Nepotism, conflict of interest, abuse of discretion and payment of facilitation fees are thought by Ghanaians not to be acts of corruption.
This was captured in the study, Corruption is Eating us up: A call to action, which was launched last year.
The survey showed that “while respondents were split on whether nepotism constituted an act of corruption, a majority of respondents (Ghanaians) believed that conflict of interest, abuse of discretion and the payment of facilitation fees were not forms of corruption.”
Out of the types of corruption presented to respondents to identify in testing their knowledge of the forms, bribery stood out as the most recognised. It was followed by embezzlement, fraud, favouritism, extortion and illegal contribution.
Nepotism is the practice of appointing relatives and friends in one’s organisation to positions for which outsiders might be better qualified.
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Conflict of interest is a situation in which a person is in a position to derive personal benefit from actions or decisions made in their official capacity.
The abuse of discretion is the failure to take into proper consideration the facts and law relating to a particular matter; an arbitrariness or the unreasonable departure from standard procedure.
The payment of facilitation fees is like a bribe and consists of the payment to a government official to facilitate the approval of some business transaction.
The fact that nepotism, conflict of interest, abuse of discretion and the payment of facilitation are types of corruption unrecognised as such by Ghanaians, is a disincentive to the campaign against corruption.
It means that when confronted by these, they will be unable to identify them and pose cahllenges.
In September 2006, the Commission on Human Rights and Administrative Justice (CHRAJ) gave a decision and made extensive recommendations in relation to conflict of interest and abuse of power.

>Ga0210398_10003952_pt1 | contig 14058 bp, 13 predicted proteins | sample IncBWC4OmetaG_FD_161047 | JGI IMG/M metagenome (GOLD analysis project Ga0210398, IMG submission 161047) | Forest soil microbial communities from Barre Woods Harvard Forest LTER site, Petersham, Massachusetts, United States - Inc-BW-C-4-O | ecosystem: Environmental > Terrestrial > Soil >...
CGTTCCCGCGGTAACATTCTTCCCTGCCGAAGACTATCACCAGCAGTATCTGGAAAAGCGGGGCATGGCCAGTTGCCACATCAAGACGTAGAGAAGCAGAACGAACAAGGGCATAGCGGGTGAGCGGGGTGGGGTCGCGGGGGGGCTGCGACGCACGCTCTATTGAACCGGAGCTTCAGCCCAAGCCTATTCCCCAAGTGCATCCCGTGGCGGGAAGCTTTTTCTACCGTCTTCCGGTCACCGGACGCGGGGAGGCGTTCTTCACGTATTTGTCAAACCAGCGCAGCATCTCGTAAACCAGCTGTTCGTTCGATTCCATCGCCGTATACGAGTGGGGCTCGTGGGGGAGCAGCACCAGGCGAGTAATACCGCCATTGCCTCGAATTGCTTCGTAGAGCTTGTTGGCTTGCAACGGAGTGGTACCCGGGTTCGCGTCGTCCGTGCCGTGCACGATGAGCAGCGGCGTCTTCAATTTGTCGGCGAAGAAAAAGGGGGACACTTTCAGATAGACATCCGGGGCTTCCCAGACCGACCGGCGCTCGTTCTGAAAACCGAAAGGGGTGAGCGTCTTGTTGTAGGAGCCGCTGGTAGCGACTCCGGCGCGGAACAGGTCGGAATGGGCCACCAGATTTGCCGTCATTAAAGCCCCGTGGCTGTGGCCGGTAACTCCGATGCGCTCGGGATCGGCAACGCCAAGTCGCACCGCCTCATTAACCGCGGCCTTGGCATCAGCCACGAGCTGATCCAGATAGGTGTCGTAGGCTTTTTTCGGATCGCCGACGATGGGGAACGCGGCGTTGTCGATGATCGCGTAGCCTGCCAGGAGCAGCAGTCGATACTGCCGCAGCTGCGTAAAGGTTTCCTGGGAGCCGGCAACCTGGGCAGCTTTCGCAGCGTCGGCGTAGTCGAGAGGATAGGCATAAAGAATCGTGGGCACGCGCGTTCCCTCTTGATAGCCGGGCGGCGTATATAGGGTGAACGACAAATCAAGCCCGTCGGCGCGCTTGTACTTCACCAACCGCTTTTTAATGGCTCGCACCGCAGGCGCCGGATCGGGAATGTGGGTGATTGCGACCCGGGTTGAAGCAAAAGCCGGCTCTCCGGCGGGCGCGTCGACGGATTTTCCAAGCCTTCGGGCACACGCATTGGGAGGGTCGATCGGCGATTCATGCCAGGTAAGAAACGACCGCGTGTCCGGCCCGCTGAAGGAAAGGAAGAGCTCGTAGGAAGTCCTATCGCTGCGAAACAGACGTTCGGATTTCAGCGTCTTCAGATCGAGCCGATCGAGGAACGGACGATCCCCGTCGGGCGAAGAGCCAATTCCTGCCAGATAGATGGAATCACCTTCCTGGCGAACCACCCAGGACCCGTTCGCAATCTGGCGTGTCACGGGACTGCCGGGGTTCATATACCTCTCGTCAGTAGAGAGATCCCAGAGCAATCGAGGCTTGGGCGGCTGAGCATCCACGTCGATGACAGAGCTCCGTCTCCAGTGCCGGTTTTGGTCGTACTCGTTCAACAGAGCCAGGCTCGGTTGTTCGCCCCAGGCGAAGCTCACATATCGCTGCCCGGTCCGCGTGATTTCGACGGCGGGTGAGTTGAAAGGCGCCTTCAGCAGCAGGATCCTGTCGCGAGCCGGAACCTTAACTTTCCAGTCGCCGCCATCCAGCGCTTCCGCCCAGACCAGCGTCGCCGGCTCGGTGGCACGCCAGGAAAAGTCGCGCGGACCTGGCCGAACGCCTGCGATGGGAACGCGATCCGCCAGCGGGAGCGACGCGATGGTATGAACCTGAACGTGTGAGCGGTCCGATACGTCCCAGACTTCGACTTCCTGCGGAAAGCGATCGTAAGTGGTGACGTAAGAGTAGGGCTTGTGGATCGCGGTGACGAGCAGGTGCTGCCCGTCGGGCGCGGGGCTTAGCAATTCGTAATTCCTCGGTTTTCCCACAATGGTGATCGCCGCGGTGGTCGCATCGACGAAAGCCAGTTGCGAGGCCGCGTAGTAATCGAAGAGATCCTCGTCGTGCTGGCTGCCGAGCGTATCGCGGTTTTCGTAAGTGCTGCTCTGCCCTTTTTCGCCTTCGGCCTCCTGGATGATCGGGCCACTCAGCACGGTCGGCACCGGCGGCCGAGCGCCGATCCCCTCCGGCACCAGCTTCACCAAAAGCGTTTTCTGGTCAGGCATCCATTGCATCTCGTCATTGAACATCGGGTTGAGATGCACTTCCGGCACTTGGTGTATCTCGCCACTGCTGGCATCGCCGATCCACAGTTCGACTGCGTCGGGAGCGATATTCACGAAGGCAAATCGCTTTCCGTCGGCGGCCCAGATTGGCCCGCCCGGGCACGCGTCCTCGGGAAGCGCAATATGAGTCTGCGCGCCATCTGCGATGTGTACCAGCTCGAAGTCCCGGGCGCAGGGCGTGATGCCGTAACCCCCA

The concepts, though captured under the 1992 Constitution, were hitherto unknown.
The Commission then, using international standards, sought to ensure that all forms of corrupt acts were appropriately known and dealt with.
Unfortunately, the Supreme Court in The Republic v Fast Track High Court, Accra; Ex-parte Commission on Human Rights and Administrative Justice, with Mr Richard Anane as an interested party, quashed that decision and the recommendations, removing them from the records of CHRAJ on grounds of jurisdictional error.
Fighting corruption cannot be effective without the thorough knowledge and appreciation of all its forms.
Citizens who are aware of all the presentations of corruption and who have the knowledge about how to deal with them are critical in any campaign.
Under the key elements of the National Anti-Corruption Action Plan (NACAP), which is the national strategy, public awareness and education are recognised as important.
Raising the awareness of the general public to the dangers of corruption and the duty on all to combat it, including education in building intolerance towards the canker are thought to be key prongs under NACAP.
All these, however, takes resourcing the CHRAJ and the National Commission on Civic Education (NCCE) to engage Ghanaians on the issue.
The ideals of NACAP in campaigning vigorously for a corruption-free Ghana cannot be achieved if the public does not own the plan, and also if the plan is not led by the President himself.
He has already shown commitment to the establishment of the office of the Special Prosecutor.
However, the full import of the President’s commitment will be felt with his leadership in the implementation of NACAP.
It will mean the committing of resources, public statements of approval of ministries, departments and agencies (MDAs) doing well with the implementation of the plan, and the President taking a personal interest in how NACAP is faring.